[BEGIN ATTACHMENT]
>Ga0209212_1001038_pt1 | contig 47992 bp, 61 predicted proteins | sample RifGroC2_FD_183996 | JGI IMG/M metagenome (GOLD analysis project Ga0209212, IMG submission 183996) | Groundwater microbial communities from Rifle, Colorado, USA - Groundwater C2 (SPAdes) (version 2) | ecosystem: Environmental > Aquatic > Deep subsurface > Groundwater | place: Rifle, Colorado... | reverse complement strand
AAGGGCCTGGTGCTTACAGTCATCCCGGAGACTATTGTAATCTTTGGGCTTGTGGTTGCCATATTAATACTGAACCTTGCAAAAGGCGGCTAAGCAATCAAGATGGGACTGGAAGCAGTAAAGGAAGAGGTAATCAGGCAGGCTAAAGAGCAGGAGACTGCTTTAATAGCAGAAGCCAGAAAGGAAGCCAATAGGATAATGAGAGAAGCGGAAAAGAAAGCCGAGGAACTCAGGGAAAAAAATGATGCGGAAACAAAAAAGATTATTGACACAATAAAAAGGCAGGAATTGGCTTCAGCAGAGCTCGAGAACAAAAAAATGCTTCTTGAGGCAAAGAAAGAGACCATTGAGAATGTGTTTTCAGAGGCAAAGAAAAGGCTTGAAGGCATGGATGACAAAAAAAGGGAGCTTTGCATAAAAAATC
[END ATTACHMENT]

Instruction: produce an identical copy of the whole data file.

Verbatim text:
>Ga0209212_1001038_pt1 | contig 47992 bp, 61 predicted proteins | sample RifGroC2_FD_183996 | JGI IMG/M metagenome (GOLD analysis project Ga0209212, IMG submission 183996) | Groundwater microbial communities from Rifle, Colorado, USA - Groundwater C2 (SPAdes) (version 2) | ecosystem: Environmental > Aquatic > Deep subsurface > Groundwater | place: Rifle, Colorado... | reverse complement strand
AAGGGCCTGGTGCTTACAGTCATCCCGGAGACTATTGTAATCTTTGGGCTTGTGGTTGCCATATTAATACTGAACCTTGCAAAAGGCGGCTAAGCAATCAAGATGGGACTGGAAGCAGTAAAGGAAGAGGTAATCAGGCAGGCTAAAGAGCAGGAGACTGCTTTAATAGCAGAAGCCAGAAAGGAAGCCAATAGGATAATGAGAGAAGCGGAAAAGAAAGCCGAGGAACTCAGGGAAAAAAATGATGCGGAAACAAAAAAGATTATTGACACAATAAAAAGGCAGGAATTGGCTTCAGCAGAGCTCGAGAACAAAAAAATGCTTCTTGAGGCAAAGAAAGAGACCATTGAGAATGTGTTTTCAGAGGCAAAGAAAAGGCTTGAAGGCATGGATGACAAAAAAAGGGAGCTTTGCATAAAAAATC